Wed, Nov 21, 2001 - Page 8 News List

Editorial: Dome project a harebrained idea

The 34th Baseball World Cup proved to be a wonderful elixir for the people of Taiwan. It was more fun than the wedding of the first daughter, the craze for McDonald's Hello Kitty dolls or even the hatching of a penguin egg at the Mucha Zoo. It also inspired a long-lost sense of pride about belonging to this country and this land.

Against this backdrop of heighten national feelings, Taipei Mayor Ma Ying-jeou (馬英九) was loudly cheered when he called for the construction of a domed sports stadium in Taipei City to accommodate major sporting events.

There is nothing really new about the idea of such an arena. It was first raised after the old "Egg" dome on Nanjing E. Road caught fire, because of the ill-advised lighting of firecrackers inside the building. The idea was raised again when the baseball stadium on Tun Hwa N. Road was demolished. But the euphoria over the baseball tournament and Taiwan's bronze medal should not overwhelm the reality that major sporting events in Taiwan -- whether domestic or international -- are the exception rather than the rule. There are few compelling reasons for a domed stadium and a lot of reasons, mostly financial, against.

Proponents say such a project would help encourage a sports culture in Taiwan. A noble goal, for physical and mental health reasons and for economic ones. But a goal that is unlikely to be realized.

Despite the enthusiasm heard whenever Taiwan's teams appear in international competitions, a lasting sports culture is unlikely to take root -- as evidenced by the difficulty in sustaining professional basketball and baseball leagues. To have a sports culture, people have to be interested in sports and play them on regular basis. To reach international standards or a professional level, athletes must receive adequate training and support from an early age.

For both cultural and economic reasons, Taiwan's educational system has emphasized getting into good schools and getting high degrees. Even if students wanted to take time out from their studies to play organized sports -- and their parents were willing to allow them -- they have few opportunities. In Taipei City, for example, there are just four junior high schools and four primary schools that have baseball teams.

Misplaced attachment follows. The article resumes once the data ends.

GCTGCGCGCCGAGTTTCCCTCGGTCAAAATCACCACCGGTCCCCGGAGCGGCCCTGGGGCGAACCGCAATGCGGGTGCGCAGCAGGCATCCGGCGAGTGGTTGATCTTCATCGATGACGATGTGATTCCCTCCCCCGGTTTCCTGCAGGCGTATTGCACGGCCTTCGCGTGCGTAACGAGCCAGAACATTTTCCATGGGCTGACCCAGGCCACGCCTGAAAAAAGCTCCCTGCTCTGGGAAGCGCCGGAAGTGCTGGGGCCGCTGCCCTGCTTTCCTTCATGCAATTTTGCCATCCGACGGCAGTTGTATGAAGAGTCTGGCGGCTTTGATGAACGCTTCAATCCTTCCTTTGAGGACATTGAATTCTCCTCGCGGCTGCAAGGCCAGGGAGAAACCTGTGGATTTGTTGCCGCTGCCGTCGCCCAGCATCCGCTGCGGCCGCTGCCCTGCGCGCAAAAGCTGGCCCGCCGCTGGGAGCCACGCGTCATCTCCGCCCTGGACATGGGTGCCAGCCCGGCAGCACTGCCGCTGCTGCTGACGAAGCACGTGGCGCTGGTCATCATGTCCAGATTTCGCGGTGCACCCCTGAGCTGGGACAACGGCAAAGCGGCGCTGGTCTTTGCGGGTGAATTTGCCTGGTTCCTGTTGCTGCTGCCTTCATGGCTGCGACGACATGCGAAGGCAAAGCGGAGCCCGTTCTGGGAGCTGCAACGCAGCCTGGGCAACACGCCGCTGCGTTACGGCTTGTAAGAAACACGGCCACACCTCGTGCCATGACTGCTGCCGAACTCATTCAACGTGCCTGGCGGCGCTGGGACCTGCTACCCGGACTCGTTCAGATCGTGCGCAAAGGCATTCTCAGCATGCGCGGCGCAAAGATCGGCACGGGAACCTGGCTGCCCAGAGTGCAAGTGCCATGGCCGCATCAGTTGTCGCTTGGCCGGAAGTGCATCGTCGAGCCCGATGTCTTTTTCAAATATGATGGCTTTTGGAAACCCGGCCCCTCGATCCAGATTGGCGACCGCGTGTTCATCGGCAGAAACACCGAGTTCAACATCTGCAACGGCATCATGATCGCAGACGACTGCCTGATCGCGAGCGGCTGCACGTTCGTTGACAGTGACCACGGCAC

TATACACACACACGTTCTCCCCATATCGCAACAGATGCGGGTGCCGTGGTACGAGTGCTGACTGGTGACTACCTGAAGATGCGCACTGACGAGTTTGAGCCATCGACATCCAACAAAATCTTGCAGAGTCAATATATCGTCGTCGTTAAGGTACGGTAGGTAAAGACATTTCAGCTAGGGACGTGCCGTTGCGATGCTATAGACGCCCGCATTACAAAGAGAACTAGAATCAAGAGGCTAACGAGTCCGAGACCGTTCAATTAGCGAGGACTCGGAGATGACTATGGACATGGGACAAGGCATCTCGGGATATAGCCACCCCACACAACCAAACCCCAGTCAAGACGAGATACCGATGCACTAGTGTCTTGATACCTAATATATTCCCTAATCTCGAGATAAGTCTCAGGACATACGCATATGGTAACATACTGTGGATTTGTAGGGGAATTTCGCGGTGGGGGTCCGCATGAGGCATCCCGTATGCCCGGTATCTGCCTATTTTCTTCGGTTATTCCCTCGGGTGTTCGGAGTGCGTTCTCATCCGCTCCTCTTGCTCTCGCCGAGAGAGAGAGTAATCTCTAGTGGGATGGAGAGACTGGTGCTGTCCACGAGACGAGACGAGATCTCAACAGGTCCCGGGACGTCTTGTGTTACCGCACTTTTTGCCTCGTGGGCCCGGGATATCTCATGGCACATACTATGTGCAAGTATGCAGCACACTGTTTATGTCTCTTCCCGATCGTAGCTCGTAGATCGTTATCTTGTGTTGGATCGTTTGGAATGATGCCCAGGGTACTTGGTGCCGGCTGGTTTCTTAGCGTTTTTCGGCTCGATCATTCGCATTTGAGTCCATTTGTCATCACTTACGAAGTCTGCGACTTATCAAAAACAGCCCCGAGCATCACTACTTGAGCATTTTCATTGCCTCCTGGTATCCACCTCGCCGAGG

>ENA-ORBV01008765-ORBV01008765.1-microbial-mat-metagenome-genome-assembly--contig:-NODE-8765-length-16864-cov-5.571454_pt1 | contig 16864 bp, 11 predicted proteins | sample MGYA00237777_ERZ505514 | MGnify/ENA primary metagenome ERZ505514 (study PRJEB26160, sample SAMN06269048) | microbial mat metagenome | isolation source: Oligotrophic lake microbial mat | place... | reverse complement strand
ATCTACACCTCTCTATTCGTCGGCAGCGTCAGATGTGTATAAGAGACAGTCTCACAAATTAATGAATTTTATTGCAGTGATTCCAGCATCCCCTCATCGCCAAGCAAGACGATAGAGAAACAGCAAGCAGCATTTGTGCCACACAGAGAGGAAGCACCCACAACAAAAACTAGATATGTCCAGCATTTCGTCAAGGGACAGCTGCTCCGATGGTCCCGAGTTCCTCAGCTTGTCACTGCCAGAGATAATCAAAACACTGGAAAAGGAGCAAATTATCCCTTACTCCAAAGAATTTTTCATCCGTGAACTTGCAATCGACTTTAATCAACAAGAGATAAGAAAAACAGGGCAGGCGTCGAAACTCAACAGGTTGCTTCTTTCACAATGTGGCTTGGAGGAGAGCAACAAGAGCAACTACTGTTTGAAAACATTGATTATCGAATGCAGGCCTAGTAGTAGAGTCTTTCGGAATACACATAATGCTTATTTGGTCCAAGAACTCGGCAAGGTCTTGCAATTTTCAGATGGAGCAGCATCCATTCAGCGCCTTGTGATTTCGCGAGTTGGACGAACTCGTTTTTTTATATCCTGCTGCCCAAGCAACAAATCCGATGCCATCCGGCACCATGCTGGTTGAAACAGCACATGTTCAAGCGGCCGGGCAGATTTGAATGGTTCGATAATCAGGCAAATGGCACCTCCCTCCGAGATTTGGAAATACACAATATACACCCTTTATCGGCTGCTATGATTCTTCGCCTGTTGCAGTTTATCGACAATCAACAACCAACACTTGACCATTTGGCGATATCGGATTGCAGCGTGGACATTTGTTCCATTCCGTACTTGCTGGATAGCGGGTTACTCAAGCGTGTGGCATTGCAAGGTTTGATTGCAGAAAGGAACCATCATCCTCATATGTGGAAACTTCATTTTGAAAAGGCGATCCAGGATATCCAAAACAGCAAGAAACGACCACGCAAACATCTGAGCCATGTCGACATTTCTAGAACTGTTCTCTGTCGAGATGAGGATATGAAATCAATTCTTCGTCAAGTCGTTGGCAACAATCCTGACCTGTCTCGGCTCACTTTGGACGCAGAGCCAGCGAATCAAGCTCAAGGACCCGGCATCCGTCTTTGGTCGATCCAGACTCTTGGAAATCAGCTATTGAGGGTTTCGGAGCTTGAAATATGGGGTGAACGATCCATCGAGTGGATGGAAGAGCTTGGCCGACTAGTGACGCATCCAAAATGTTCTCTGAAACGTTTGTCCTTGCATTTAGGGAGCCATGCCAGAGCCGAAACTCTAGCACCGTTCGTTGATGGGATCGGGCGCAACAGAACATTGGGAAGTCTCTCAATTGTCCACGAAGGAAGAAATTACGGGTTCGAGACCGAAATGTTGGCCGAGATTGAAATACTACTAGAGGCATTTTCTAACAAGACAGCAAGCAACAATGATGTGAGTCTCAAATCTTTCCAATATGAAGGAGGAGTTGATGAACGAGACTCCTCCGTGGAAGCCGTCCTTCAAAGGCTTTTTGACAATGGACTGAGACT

In addition, Taiwan's professional athletes find it hard to make a living. There are two professional baseball leagues, each with four teams, even though the population base can really only support one league. Many of Taiwan's top players have ended up playing in the Japanese leagues. Basketball players fare little better. The only ones who really make money off of sports in Taiwan are those who gamble.

Proponents of the dome also argue that such a venue would come in handy when hosting international sports competitions, Taiwan rarely ever gets the chance to do so. This is one reason that the Baseball World Cup meant so much to the people of Taiwan.

Another reason the tournament was popular, at least among officials and accountants, was that it was financially rewarding. According to the Chinese-language media, the tournament infused an estimated NT$300 million into the economy. Tickets accounted for more than NT$40 million, while the licensing fees collected from local and foreign broadcast rights brought in another NT$45 million. Then there were all the souvenirs bought by fans, commercial airtime sold by broadcasters and so on.

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